Legal name of organisation
ALPSTREAM – Alpine Stream Research Center/MONVISO PARK
Organisation address

Frazione S. Antonio 17,

I-12030 Sant’Antonio Ostana (CN)




DBIOS – University of Turin,

Via Accademia Albertina, 13,

10123 Torino (Italy)

Primary contact information (PI)

Stefano Fenoglio

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Francesca Bona

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Years of Mesocosm Experiments
2023 - present
Description of Facility

The flumes system is fed with water coming directly from the Po river. By exploiting a natural pool and using a small barrier to regulate the water stage, water is made to flow into a pipeline connected to the flumes. The pipeline intake (diameter is 0.80 m) is placed close to the pool bottom; a metallic net protects the intake from coarse debris load, preventing the occlusion of the pipeline. Moreover, the rate of incoming water from the river can be regulated thanks to the presence of a sluice gate in front of the intake.

A 155 m long pipeline conveys flow from the intake to a loading tank, that acts as a dissipation reservoir and slows down the incoming flow. This main tank is connected to other three loading sub-tanks by means of three sluice gates, that can be completely opened (during the experiments), closed (for maintenance and cleaning) or partially closed (to regulate the flume flows). Each sub-tank feeds two channels, for a total of six flumes. Each flume is 25m long, 0.30m wide, 0.30m high and rectilinear. Each channel is made of a series of sub-channel units, connected together by screws. Some of these units have a widening (0.90m width) in the longitudinal direction which can be put in communication (by two sluice gates) with the main channel 0.3 m wide. In this way, these units can be used to simulate a pool habitat. Each flume bed is filled with natural substrate (i.e. boulders, cobbles and gravel) in a proportion which simulates the natural conditions characterizing the Po river in this stretch. Each couple of channels drain into a terminal tank. In total, three terminal tanks are connected together and convey water into a unique concrete shaft, connected to a pipeline that returns water to the river. If necessary, in two flumes  water can re-circulate by means of a pump which returns water into the upstream  sub-tank. Thus, these two channels can act as a closed-system.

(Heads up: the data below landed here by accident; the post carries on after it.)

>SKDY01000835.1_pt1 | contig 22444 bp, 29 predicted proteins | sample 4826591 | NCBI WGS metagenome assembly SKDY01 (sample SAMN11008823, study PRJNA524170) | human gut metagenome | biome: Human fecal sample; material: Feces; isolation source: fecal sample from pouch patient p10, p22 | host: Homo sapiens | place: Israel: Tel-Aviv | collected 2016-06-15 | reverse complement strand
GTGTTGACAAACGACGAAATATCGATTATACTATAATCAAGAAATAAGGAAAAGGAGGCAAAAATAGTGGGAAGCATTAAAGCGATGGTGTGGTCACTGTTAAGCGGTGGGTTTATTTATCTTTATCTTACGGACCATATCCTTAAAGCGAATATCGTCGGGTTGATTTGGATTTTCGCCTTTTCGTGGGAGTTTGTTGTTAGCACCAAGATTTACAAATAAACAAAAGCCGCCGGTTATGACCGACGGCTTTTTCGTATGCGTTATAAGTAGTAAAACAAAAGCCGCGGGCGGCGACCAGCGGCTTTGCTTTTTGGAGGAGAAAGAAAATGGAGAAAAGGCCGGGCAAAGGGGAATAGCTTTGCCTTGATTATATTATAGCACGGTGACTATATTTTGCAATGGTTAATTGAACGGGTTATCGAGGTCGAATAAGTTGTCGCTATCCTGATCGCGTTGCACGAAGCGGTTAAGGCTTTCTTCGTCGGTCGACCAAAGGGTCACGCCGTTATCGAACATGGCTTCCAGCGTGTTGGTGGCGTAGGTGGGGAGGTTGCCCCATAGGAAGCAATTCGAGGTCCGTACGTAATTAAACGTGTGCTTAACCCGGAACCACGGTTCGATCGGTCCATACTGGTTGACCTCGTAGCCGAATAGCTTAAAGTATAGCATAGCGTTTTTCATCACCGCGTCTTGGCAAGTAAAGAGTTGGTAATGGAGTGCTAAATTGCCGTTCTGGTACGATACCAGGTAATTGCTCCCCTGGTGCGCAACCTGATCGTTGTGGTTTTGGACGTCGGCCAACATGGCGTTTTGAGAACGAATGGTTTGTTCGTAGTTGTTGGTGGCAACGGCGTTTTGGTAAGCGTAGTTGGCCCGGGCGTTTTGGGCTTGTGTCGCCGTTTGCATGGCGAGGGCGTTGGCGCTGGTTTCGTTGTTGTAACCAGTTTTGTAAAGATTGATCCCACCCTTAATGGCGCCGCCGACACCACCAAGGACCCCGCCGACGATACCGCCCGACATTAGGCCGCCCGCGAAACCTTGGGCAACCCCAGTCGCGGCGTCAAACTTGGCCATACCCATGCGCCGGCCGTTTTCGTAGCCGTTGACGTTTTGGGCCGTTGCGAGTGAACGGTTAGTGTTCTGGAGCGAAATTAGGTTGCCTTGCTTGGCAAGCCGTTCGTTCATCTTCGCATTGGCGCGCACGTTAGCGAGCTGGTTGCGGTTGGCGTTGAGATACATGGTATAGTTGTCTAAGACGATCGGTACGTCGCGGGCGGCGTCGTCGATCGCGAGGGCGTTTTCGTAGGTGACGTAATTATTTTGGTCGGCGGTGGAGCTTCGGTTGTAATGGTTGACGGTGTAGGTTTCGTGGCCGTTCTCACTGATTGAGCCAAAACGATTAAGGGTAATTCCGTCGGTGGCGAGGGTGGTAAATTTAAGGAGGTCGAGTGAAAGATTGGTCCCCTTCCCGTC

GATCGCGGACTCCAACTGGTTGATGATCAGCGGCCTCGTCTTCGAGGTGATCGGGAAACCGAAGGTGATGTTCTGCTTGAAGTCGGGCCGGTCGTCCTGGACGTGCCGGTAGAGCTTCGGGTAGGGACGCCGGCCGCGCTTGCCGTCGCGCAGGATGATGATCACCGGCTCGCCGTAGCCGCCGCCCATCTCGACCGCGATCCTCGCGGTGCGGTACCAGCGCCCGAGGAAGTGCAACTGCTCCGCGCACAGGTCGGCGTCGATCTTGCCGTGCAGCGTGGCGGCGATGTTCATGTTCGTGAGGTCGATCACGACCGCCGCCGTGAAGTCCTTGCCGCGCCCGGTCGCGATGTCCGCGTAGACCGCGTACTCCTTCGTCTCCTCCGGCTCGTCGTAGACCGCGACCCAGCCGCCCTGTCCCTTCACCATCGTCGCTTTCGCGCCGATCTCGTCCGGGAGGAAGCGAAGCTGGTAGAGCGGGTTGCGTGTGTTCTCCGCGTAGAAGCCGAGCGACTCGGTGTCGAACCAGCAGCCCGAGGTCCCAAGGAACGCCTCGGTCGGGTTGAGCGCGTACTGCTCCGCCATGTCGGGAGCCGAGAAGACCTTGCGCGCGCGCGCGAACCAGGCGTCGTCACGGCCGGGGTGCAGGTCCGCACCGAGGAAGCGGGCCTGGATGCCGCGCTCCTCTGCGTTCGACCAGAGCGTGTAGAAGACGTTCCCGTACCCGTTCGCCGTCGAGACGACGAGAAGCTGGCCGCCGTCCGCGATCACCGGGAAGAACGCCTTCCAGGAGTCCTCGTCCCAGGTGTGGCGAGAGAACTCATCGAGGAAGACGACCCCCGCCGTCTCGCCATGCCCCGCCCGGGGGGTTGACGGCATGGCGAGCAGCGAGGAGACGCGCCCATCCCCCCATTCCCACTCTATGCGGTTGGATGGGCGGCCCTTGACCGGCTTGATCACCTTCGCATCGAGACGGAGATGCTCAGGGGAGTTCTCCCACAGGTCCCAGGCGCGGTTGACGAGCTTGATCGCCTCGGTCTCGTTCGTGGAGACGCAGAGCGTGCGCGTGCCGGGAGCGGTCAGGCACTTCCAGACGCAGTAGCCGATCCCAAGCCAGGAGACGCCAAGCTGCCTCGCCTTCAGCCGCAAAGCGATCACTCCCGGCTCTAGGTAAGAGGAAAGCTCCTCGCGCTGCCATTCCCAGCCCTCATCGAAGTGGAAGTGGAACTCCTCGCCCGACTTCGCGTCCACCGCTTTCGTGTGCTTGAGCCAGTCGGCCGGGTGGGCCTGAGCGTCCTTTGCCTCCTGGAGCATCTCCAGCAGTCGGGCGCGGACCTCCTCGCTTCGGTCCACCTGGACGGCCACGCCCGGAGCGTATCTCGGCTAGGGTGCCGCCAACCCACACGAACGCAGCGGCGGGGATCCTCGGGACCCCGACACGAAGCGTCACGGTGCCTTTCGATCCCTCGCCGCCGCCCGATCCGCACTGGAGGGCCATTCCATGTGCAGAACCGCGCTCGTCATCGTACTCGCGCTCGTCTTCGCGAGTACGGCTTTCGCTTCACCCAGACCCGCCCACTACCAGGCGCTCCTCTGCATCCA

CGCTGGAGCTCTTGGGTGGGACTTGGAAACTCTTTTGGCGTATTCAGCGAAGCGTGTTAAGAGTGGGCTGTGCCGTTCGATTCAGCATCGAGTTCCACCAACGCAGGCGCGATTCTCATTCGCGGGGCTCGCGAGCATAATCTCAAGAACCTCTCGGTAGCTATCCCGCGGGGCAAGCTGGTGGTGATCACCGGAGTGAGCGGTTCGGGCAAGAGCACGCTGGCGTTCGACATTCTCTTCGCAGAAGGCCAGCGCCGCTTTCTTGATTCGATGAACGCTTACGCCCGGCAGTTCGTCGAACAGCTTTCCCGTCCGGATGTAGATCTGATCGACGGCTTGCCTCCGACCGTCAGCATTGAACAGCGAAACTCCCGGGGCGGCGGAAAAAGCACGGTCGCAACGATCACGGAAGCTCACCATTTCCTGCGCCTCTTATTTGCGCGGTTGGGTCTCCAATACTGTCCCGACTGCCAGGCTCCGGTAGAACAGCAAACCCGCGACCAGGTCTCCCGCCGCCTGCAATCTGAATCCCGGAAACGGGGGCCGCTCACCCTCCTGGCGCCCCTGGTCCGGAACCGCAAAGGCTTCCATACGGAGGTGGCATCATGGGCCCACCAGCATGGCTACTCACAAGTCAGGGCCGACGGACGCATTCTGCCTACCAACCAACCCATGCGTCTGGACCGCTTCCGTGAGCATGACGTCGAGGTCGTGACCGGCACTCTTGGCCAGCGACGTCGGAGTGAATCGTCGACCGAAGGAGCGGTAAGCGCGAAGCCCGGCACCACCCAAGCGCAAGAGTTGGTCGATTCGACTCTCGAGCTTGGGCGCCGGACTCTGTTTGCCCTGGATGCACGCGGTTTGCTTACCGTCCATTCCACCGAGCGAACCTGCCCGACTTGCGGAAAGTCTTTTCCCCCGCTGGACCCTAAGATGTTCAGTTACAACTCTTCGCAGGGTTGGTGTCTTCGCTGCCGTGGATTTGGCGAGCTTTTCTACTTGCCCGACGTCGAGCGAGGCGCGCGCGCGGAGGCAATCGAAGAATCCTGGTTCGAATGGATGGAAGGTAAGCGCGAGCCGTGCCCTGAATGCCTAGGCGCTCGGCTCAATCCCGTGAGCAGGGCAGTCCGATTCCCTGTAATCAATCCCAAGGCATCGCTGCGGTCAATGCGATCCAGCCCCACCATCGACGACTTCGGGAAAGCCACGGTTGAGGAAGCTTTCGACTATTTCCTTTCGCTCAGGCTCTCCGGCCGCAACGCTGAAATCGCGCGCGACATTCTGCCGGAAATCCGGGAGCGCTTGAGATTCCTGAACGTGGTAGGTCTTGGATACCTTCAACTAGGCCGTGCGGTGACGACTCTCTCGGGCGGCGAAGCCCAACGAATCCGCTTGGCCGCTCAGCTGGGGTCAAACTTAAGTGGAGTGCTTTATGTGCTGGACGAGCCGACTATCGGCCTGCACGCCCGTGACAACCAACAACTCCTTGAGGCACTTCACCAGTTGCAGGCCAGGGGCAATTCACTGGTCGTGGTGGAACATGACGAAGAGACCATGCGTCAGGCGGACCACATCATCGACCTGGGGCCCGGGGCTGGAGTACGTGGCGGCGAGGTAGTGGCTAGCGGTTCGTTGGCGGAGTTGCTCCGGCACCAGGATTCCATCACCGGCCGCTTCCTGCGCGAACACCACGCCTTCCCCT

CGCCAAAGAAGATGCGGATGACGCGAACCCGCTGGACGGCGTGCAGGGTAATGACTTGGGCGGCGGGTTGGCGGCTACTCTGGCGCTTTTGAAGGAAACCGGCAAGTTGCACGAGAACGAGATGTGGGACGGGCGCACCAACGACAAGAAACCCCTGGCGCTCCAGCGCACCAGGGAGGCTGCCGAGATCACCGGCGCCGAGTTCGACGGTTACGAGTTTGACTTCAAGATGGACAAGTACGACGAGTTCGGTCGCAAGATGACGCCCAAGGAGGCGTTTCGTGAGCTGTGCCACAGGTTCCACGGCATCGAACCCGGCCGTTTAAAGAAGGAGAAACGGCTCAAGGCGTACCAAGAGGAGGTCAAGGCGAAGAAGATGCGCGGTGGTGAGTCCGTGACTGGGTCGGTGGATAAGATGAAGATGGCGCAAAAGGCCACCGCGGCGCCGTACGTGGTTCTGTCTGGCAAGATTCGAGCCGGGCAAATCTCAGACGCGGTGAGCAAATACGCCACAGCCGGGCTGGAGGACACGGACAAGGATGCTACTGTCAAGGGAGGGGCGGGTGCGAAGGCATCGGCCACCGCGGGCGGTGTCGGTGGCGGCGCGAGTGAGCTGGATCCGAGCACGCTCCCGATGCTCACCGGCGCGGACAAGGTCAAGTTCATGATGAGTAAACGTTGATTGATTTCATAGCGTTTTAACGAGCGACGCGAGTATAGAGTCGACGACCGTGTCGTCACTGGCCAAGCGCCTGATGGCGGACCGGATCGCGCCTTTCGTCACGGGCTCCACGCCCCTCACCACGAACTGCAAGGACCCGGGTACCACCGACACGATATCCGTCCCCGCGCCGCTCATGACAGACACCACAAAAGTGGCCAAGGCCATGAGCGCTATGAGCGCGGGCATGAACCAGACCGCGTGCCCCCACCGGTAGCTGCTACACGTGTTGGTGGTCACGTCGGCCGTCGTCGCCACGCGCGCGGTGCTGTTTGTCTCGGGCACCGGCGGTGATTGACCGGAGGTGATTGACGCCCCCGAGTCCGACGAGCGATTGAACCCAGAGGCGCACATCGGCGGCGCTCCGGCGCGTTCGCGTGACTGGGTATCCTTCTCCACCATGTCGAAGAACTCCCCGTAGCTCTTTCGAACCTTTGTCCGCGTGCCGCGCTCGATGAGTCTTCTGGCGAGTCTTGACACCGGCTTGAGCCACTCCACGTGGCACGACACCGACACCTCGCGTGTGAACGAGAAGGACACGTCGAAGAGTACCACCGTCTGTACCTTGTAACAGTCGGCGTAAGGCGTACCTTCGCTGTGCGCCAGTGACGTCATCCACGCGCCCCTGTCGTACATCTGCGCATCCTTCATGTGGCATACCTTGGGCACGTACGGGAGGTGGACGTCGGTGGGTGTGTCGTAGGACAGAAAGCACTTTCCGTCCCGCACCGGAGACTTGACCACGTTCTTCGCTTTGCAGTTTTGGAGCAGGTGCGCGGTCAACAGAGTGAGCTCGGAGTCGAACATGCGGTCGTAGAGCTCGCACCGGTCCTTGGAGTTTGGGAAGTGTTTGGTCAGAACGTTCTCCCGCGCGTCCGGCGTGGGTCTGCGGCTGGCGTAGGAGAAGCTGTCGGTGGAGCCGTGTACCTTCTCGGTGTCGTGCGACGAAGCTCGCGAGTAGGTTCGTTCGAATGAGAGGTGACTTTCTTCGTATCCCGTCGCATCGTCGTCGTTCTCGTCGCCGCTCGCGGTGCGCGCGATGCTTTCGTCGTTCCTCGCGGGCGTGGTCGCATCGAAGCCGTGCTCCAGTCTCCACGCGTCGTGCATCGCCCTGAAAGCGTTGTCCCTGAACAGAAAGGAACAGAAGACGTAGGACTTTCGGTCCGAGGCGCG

Controlled Parameters
  • Flow velocity
  • water levels and amount can be regulated just acting directly on the facility structure.
  • Other environmental or chemical parameters can be changed depending on the experiment (temperature, suspended solid sediment amount, light, nutrients or pollutants)
Research Topics
  • Stream ecology
  • primary instream production
  • allochthonous input degradation
  • diatom biology and diversity
  • aquatic macroinvertebrates biology and diversity
  • aquatic entomology
  • Alpine fish biology
  • climate change (experimental droughts and floods)
  • hydromorphological impact (total suspended solids amount, changes in substrate composition..)
  • stream eco-hydraulics and eco-hydrology
  • flow field features  in the near-bed zone and its impact on macrobenthos
  • hyporheic flows
  • pollutant transports
  • stream-hyporheic zone interactions
Facility location(s)
44.6931944, 7.176777777777778
Primary interests

Manipulative experiments will be carried out in order to analyze changes in benthic communities (i.e. diatoms and macroinvertebrate), induced by environmental and/or chemical impacts. Concerning primary producers, we are interested in analyzing possible changes in benthic chlorophyll a of the main autotrophic organisms colonizing periphyton (namely diatoms, cyanobacteria and green algae) and their proportions. Diatoms will also be analyzed at community level, focusing on both taxonomic and functional composition.

Macroinvertebrates will be analyzed at community level, focusing on taxonomic and functional composition. Main interests are related to eco-hydraulic impacts on benthic communities, especially in the frame of the current climatic scenario. We are also planning to perform life-cycle studies focused on selected aquatic insect taxa.

The flumes can be also utilized to perform ecological, behavioral and life-cycle studies concerning selected rheophilous and orophilous fish (such as Bullheads, Minnows et al.)

Flumes will be used to study the role of fluid dynamical characteristics of streams on benthic communities. From the basic features (e.g., water stage and bulk velocity) to more refined ones, like flow field and detachment zones close to sediments surface or the presence of bedforms (dunes, antidunes, ripples) and single obstacles. Moreover, the hydrodynamic impact of (totally or partially submerged) vegetation can be studied, as well as the influence of unsteady flows and surface waves.

Specialist areas
  • Ecology
  • Zoology
  • Phycology
  • Eco-hydraulics
  • Temperature dataloggers (water temperature registration)
  • multiparametric probe (measuring water pH, Dissolved oxygen, conductivity)
  • water flow meter
  • field spectrophotometer
  • fluorometric probe (Benthotorch, for benthic chlorophyll a measurement)
  • sampling devices for benthic communities

Facilities available in Ostana (1.5 km): guest house, hotels, B&B

Source of Information

Photos of experiments/installations

Flumes, photo credits: Francesca Bona

Aerial view flumes, photo credits: Anna Marino

from window of the ALPSTREAM lab, photo credits: Elisa Falasco

Guesthouse, photo credits: VisoaViso cooperative

Indoor space of the ALPSTREAM lab, photo credit: Stefano Fenoglio

Ostana landscape, photo credits: Stefano Fenoglio